I'll Come Speak

    I write and speak on all sorts of topics: ancient Christian spirituality and the Eastern Orthodox faith, the Jesus Prayer, marriage and family, the pro-life cause, cultural issues, and more. You can contact Cynthia Damaskos of the Orthodox Speakers Bureau if you’d like to bring me to an event. This Calendar will let you know when I’m in your neighborhood.

 

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Monday
Sep212015

Complete Vita - Essays

Essays

2015

“A Sacrifice for a Friend” appeared on

            Frederica.com, March 13, 2015

“Tomorrowland” movie review appeared on

            Frederica.com, April 15, 2015

“Why I Haven’t Spoken Out on Gay Marriage…Till Now” appeared on

            Frederica.com, April 20, 2015

 “Open Question: Tithing” appeared in

            Christianity Today, June 2015

“Bringing it Home” appeared on

            Frederica.com, June 15, 2015

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Monday
Sep212015

Complete Vita - Speaking Events

Speaking Events

2015

Ctr for Byzantine Material Arts retreat, Leesburg, VA, Jan 23-24, 2015

Classroom Skype talk, Messiah College, Jan 26, 2015

Linthicum Methodist Church, Linthicum MD, April 14, 2015

Christ the Savior Orthodox Church, June 20, 2015

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Monday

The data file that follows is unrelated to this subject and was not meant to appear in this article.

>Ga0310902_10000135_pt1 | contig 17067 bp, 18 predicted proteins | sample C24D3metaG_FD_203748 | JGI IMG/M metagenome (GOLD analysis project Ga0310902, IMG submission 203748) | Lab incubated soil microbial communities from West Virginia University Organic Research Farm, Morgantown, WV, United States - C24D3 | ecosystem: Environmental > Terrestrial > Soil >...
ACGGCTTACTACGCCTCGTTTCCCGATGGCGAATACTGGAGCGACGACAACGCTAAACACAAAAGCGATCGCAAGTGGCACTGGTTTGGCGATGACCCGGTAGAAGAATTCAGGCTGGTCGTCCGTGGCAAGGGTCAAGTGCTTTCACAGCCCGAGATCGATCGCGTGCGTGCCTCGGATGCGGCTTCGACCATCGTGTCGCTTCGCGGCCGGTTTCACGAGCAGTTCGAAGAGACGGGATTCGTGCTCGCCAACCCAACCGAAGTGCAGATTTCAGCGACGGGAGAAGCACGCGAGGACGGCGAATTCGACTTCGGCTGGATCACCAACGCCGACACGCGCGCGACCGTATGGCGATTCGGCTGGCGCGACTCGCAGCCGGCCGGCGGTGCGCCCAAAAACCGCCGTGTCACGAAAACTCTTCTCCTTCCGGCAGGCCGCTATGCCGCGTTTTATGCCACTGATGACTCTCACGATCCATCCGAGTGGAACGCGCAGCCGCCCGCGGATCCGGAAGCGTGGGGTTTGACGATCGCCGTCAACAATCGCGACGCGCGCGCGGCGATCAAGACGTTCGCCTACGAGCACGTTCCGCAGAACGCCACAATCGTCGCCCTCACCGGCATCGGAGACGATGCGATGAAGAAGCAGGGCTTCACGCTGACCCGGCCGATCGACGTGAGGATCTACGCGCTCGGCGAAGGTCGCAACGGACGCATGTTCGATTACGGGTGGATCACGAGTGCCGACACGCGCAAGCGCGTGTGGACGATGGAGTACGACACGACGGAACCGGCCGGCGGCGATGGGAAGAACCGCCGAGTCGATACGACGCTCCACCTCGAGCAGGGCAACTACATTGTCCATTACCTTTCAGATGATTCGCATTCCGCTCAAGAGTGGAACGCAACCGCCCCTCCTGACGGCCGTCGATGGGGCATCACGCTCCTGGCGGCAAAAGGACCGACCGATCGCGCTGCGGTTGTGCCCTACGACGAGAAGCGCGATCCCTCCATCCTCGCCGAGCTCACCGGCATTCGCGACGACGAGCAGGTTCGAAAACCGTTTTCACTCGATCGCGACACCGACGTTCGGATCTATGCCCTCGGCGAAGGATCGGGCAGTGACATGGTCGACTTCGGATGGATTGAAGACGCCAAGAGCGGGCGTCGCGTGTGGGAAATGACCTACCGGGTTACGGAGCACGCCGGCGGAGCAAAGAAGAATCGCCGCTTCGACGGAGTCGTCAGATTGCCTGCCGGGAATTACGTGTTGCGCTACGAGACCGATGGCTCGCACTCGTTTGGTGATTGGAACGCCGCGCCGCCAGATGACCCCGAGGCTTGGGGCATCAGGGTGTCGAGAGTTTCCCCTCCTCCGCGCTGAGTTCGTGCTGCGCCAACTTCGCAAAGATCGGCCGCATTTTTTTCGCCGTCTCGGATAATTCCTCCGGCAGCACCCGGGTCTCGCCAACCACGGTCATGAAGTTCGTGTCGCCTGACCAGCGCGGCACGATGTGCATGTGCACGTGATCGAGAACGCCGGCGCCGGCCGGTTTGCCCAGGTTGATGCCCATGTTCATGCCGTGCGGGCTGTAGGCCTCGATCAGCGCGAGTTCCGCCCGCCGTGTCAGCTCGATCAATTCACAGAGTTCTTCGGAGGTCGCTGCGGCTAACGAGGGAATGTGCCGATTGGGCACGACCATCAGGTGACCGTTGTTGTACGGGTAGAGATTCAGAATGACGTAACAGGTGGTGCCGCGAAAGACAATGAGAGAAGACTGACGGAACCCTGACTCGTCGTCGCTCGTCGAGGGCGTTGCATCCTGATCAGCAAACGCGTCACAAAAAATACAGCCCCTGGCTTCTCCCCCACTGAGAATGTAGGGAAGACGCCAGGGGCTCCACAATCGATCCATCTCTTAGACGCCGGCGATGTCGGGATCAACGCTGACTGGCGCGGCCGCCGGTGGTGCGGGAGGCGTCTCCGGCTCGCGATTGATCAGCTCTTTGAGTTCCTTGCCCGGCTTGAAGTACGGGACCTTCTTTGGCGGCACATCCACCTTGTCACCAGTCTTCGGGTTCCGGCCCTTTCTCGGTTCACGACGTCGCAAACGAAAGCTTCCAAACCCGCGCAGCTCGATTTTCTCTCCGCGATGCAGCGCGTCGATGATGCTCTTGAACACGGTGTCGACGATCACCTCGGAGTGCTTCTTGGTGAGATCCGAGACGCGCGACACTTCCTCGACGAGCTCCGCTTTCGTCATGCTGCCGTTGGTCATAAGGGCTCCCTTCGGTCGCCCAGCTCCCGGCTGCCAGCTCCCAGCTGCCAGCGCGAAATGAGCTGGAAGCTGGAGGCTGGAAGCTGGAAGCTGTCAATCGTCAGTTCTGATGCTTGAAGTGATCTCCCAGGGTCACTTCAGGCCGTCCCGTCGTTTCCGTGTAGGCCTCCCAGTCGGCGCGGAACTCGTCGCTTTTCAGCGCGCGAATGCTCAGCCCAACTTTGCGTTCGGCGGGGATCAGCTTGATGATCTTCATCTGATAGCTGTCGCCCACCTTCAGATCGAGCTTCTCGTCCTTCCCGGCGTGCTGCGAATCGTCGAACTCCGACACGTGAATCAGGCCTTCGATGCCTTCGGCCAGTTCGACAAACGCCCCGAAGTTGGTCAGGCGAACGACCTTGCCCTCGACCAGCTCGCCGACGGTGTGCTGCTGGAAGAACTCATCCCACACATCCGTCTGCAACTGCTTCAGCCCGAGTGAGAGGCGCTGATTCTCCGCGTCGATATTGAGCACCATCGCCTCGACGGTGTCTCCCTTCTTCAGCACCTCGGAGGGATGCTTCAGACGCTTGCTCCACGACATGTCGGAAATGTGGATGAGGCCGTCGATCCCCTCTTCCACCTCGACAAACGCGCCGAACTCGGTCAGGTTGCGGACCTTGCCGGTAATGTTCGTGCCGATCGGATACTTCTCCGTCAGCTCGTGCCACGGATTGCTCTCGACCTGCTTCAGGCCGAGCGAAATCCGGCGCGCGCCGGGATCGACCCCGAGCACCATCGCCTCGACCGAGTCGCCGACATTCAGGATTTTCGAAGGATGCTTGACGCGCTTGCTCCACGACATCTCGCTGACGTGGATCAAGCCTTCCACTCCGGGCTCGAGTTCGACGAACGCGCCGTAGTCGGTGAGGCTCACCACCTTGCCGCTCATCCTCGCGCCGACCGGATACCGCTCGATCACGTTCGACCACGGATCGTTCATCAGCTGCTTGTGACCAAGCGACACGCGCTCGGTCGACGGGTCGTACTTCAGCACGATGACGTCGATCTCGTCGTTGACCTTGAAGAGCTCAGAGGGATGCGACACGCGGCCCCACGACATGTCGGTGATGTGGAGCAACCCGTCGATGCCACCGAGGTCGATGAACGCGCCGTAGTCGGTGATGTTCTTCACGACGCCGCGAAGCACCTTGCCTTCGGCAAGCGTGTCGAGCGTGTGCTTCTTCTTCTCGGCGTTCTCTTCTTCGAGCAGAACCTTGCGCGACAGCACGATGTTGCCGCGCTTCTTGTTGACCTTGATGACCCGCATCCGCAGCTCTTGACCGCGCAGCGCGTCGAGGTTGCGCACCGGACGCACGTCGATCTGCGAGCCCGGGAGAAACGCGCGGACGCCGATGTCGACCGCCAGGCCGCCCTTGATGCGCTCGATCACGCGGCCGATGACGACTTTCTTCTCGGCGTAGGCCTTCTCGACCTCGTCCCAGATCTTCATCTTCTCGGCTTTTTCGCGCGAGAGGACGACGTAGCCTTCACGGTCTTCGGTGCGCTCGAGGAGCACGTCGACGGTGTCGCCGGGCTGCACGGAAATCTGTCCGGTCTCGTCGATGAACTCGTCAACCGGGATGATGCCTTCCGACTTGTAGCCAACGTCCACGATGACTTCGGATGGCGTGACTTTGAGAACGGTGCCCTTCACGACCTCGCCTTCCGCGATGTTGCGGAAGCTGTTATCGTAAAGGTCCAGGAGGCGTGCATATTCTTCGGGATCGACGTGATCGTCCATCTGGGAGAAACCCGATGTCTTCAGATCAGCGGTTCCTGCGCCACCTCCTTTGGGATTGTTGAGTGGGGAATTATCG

Sep212015

Complete Vita - Books

 Books

 Welcome to the Orthodox Church: An Introduction to Eastern Christianity

(Paraclete Press, 2015; 800-451-5006)

 

The Jesus Prayer: The Ancient Desert Prayer that Tunes the Heart to God

(Paraclete Press, 2009; 800-451-5006)

In England, Darton, Longman & Todd, 2010

 

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Monday
Sep212015

Complete Vita - Print Radio TV  Interviews

Print

2015

Dignity of Human Life, Spring 2015

National Review, June 13, 2015

Sinteza (Romania), Summer or Fall 2015

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Monday
Sep212015

Orthodoxy in America

[Sinteza magazine, Romania, Summer or Fall 2015]

-Which is now the place of Orthodoxy in a world of such a great religious diversity as America? What do Americans generally know about the Orthodox Church? What do they know about Romania?

America was founded mostly by Protestants, though some areas were populated by Roman Catholics. But over the years it has become extremely diverse, such that people of every land and every faith are visible in our cities. We are not as free to display Christian symbols, such as a cross or a stone engraved with the Ten Commandments. People of other faiths protest and demand equal time. Recently, a group of Satanists demanded the right to place a statue of Satan next to a stone carved with the Ten Commandments on a public lawn. Atheists also attack the expression of Christian beliefs in public places. While a very large percentage of the country is still Christian, the  people in power tend to be atheists and despise Christians (in part because we oppose abortion and same-sex marriage).

 

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Monday
Sep212015

Inside Out

“Inside Out,” the latest animated film from Pixar Studios, is really two movies. One is for kids, and the other is for adults—or, more precisely, parents. But it’s not like other kiddie cartoons that throw in pop culture references and borderline-dirty jokes. This time it’s different.